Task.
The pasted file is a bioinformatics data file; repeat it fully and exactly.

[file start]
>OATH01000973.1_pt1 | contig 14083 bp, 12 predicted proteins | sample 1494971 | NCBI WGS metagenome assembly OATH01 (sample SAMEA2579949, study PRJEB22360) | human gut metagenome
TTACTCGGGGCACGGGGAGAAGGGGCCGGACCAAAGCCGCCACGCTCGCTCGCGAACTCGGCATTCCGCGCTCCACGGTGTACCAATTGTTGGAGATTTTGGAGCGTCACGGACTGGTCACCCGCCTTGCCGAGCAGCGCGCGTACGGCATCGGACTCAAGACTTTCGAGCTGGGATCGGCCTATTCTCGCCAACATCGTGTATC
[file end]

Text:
>OATH01000973.1_pt1 | contig 14083 bp, 12 predicted proteins | sample 1494971 | NCBI WGS metagenome assembly OATH01 (sample SAMEA2579949, study PRJEB22360) | human gut metagenome
TTACTCGGGGCACGGGGAGAAGGGGCCGGACCAAAGCCGCCACGCTCGCTCGCGAACTCGGCATTCCGCGCTCCACGGTGTACCAATTGTTGGAGATTTTGGAGCGTCACGGACTGGTCACCCGCCTTGCCGAGCAGCGCGCGTACGGCATCGGACTCAAGACTTTCGAGCTGGGATCGGCCTATTCTCGCCAACATCGTGTATC